Every Soviet home had two types of dishes: those for everyday, and those for celebrations

Neman crystal on display

Every Soviet home had two types of dishes: those for everyday, and those for celebrations. The first was kept in the kitchen cupboard and the second proudly exhibited in the living room. 

Glassware is the most commonly exhibited item in the home, from stemware to ornate salad bowls. Even today, we’re likely to take the same attitude with our ‘special pieces’ lifting them out carefully a few times a year for proud use. In Soviet times, owning crystalware was a sign of being well-off and having good connections, since it was difficult to acquire. Of course, as we all know, serving from a crystal salad bowl makes the food taste more delicious, just as champagne tastes better from crystal.

One of the largest crystal production centres in the USSR was the town of Berezovka, sited in Grodno Region.


Glass and crystal production in Berezovka began as far back as 1883. Even earlier, they began to blow beer bottles for the local landowner. The workshop was bought by the chief engineer of the famous Dyadkovo factory, Krayevsky, and the head of the atelier Stolle. They built a few more shops, and founded the Neman factory. By 1911, the company’s price list contained almost two thousand items, sold not only in Russia but in Western Europe. The factory was rebuilt from scratch twice, having been blown up by the retreating White Army, and then damaged during the Great Patriotic War. The first pieces produced in peacetime had to be designed almost from memory.

A spring tide of prosperity began in the 1960s, when Neman gained new shops and workers began to beat Stakhanovite records, making six million stem glasses annually. Belarusian crystal began to be found in every home.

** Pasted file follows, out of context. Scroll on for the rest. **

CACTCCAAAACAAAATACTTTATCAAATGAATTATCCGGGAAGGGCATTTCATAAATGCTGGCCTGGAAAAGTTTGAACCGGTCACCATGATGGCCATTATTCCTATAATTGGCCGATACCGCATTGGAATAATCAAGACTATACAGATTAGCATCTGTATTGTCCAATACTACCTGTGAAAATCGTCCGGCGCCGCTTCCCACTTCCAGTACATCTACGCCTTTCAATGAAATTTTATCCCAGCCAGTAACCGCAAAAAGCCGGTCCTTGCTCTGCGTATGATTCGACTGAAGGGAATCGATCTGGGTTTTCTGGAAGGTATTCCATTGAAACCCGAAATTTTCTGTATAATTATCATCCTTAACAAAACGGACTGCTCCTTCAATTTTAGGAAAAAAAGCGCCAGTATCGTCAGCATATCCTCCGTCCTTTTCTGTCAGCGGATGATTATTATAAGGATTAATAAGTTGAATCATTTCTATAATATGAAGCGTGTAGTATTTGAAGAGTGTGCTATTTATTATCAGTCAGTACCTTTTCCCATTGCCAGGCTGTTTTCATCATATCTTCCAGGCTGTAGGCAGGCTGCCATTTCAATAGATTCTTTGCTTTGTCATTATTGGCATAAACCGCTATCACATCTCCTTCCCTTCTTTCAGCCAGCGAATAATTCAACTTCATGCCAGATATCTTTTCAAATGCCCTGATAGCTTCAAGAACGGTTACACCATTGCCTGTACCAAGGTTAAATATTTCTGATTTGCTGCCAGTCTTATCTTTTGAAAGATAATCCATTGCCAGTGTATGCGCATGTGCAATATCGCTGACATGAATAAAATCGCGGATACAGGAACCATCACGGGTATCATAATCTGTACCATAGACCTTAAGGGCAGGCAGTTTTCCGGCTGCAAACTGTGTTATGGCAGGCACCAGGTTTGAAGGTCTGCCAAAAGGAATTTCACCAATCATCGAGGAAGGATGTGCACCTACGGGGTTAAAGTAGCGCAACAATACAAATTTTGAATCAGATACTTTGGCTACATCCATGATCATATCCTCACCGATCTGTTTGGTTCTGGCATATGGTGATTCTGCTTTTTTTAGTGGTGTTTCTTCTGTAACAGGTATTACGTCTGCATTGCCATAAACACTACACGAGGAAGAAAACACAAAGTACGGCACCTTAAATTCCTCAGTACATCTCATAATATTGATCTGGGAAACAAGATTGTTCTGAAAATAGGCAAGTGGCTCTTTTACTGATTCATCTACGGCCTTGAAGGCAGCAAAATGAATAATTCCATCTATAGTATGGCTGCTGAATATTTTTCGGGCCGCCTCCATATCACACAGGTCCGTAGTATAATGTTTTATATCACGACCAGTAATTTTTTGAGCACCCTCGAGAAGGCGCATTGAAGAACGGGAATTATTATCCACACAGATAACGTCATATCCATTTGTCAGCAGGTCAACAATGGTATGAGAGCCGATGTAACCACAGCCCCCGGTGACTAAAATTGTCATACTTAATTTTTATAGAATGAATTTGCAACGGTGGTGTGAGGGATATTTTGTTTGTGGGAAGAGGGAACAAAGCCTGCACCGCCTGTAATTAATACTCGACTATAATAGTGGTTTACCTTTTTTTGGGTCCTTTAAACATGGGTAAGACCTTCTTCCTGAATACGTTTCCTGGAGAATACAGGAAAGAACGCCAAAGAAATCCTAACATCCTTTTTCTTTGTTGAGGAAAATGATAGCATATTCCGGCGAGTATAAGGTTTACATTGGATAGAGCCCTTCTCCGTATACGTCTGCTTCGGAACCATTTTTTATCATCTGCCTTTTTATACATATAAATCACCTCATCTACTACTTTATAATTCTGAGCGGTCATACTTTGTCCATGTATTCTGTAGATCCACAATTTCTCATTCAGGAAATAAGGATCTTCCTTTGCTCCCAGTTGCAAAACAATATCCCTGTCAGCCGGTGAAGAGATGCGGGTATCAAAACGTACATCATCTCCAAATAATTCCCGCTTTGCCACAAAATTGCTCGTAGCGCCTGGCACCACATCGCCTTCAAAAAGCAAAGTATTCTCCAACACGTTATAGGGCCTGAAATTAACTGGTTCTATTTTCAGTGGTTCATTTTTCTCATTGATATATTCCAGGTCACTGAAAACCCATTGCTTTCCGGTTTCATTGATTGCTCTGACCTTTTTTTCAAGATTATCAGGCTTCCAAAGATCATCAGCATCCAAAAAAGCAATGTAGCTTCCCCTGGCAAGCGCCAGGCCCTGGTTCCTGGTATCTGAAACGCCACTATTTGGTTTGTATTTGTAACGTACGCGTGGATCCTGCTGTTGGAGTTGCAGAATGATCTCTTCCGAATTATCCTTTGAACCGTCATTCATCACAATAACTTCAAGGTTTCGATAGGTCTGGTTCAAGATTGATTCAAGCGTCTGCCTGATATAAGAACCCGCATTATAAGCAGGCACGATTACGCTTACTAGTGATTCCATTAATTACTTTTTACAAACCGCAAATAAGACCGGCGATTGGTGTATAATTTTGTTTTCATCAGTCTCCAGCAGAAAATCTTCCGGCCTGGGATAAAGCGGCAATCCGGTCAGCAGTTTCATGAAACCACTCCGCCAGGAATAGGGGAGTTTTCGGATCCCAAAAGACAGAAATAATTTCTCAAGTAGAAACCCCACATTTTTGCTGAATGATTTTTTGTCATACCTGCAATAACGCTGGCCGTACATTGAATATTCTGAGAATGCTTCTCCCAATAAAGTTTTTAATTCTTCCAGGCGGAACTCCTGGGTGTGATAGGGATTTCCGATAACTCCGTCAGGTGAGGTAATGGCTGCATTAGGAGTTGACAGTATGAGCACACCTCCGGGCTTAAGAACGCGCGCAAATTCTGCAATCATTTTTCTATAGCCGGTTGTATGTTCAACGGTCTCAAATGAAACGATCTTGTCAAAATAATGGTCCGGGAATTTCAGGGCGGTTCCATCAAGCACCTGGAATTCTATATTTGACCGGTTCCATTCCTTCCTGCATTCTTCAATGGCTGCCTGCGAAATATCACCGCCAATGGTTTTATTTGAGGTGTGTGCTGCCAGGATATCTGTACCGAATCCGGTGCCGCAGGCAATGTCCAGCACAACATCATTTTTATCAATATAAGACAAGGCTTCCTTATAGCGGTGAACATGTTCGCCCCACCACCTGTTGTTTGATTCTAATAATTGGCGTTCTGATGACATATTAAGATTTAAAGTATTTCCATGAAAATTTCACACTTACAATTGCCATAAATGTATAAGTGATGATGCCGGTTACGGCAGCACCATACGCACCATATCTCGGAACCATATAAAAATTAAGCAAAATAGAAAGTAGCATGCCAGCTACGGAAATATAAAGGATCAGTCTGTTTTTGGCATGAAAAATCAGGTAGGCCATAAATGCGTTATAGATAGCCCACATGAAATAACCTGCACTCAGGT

“After the Dry Law was issued, we were forbidden from making glassware, or anything associated with alcohol, ha­ving to melt down pieces, and turning carafes into vases,” says factory employee Anton Gerasimov.


The 1990s left a serious imprint on the factory, since demand for luxury glassware fell dramatically. It survived only due to state support. . Now Neman exists mainly thanks to the help of the state. The Deputy Director for Sales, Zoya Novitskaya, tells us, “Recent years’ conditions haven’t been very favourable for the company, which specialises in handcraftsmanship. Inexpensive dishes from Southeast Asia have claimed most of our traditional market.” 

Belarus continues to support its factories. Moreover, Berezovka, with its 10,500 residents, relies on Neman as an employer. About 2,000 are employed there, with crystal hand blown and hand painted. 

The management of the factory is seeking out new markets, since two thirds of goods are exported. Neman crystal is appreciated even in the USA, where deliveries began ten years ago. Boxes of valuable and fragile cargo are sent to France, Germany, Holland, Belgium, Bulgaria, and, of course, to the CIS countries. The factory’s portfolio contains more than 5,000 items of glasses, vases, dinner sets and other utensils.
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